Battle of the Spouses – Divorce Mediation
As a practitioner, have you ever felt like the tennis court net caught between two battling spouses slamming the tennis ball at each other? Eventually, and often frequently, the practitioner is hit in the crossfire by the ball.
Well, that is exactly why virtually all Professional Liability policies (except for the NASW RRG PLI policy), exclude coverage for legal defense expenses and exclude coverage for damages arising from any claim or proceeding that are rooted in divorce mediation services, whether or not a fee is involved for such therapy. This category is one of the most frequent Licensing Board complaints and lawsuits in the professional liability insurance industry. That is why insurance carriers exclude such coverage.
Check your professional liability insurance policy to determine what the exclusions and conditions are. The NASW RRG PLI policy has no exclusions for this peril, and you are covered automatically.
The very first item on your checklist prior to beginning treatment in these types of cases is to create a documented record of resistance to disclosure. You must protect yourself and comply with state mandates while avoiding a contempt citation when not releasing records that are under subpoena. Here are some simple steps:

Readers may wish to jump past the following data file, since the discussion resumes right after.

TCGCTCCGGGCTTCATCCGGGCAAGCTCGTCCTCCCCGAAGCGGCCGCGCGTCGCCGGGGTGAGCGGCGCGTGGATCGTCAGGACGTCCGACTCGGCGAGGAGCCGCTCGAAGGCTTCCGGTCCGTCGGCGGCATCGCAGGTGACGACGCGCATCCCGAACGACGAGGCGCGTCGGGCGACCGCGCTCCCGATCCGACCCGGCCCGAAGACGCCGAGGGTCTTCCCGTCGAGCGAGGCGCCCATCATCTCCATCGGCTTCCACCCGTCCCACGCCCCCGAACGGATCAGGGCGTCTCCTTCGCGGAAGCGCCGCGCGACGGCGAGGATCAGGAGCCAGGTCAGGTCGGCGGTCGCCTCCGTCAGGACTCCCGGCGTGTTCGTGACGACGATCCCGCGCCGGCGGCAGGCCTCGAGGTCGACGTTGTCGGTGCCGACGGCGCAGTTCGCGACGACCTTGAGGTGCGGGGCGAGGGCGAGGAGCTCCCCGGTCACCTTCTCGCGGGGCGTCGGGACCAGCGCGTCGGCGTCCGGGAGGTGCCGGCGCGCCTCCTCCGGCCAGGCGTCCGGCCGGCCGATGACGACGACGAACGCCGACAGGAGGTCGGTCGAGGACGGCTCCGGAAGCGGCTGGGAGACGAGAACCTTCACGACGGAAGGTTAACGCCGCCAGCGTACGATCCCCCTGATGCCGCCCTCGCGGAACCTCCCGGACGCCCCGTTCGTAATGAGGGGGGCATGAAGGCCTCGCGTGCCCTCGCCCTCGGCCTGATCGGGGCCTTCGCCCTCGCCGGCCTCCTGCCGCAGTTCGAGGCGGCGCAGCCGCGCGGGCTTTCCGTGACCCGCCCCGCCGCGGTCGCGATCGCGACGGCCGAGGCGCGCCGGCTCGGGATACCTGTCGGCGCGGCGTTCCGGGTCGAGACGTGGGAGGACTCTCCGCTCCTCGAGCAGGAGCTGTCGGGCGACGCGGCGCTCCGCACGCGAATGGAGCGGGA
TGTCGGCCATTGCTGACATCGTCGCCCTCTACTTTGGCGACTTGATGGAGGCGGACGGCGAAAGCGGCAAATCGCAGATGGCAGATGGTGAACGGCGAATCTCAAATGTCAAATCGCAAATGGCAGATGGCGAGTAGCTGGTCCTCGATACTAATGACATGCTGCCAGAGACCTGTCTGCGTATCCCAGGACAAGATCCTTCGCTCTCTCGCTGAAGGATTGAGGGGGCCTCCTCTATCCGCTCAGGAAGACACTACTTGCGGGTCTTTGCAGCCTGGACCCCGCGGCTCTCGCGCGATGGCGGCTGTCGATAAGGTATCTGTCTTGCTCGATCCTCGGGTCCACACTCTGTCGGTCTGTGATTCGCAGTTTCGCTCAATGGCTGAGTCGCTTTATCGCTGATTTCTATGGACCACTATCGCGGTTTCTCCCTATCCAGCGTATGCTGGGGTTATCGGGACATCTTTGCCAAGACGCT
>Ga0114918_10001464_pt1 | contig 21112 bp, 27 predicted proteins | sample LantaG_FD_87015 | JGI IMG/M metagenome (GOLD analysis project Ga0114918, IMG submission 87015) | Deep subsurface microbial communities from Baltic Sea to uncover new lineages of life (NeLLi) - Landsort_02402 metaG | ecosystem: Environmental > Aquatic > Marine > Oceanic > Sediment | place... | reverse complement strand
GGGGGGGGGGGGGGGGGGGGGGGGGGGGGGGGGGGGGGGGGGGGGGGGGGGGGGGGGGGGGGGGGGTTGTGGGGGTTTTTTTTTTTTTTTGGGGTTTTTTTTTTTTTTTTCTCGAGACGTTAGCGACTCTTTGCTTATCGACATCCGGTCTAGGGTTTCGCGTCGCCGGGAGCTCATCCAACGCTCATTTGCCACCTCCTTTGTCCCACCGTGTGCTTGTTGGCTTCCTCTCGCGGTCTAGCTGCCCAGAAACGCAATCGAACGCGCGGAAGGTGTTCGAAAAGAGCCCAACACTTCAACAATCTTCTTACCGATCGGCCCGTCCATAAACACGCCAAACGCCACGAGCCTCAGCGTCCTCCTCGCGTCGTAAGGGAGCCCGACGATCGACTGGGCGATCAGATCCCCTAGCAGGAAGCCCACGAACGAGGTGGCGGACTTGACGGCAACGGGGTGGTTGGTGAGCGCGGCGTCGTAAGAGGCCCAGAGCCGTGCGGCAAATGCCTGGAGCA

- Provide a written statement to each and all parties that explains that you, as the practitioner, are a neutral and unbiased intermediary and that you, as a matter of fact, shall not act as an advocate for or against any party.
- Advise the parties in writing at the time of any settlement or other such agreement, to have such agreement reviewed independently by a lawyer of their choice prior to the execution of the agreement.
Practitioners typically do not get into trouble for resisting in good faith. However, before responding to a subpoena, immediately get your lawyer involved. Your PLI insurance policy may or may not cover this expense, however, your NASW RRG PLI insurance policy will cover you.
Here is an example of what you will likely face being that proverbial tennis net. We have experienced many cases that involved a couple dealing with a divorce. Often, fighting arises regarding child custody after the couple was previously in therapy with a practitioner. Spouses look for dirt to throw at each other and want to dig it up from the social worker’s notes.
Each spouse in couple therapy was seen individually, but the practitioner smartly made each acknowledge in advance and in writing, that these individual sessions were to be considered as part of the couple work. In the child custody proceeding, litigation starts in this example when the husband’s attorney subpoenas the records of the practitioner after the practitioner refuses to release the records upon the signed authorization of only the husband.
This gets us into the legal matter of privilege or titled privilege, and you should consult with your lawyer for a more detailed explanation. Here is a brief overview.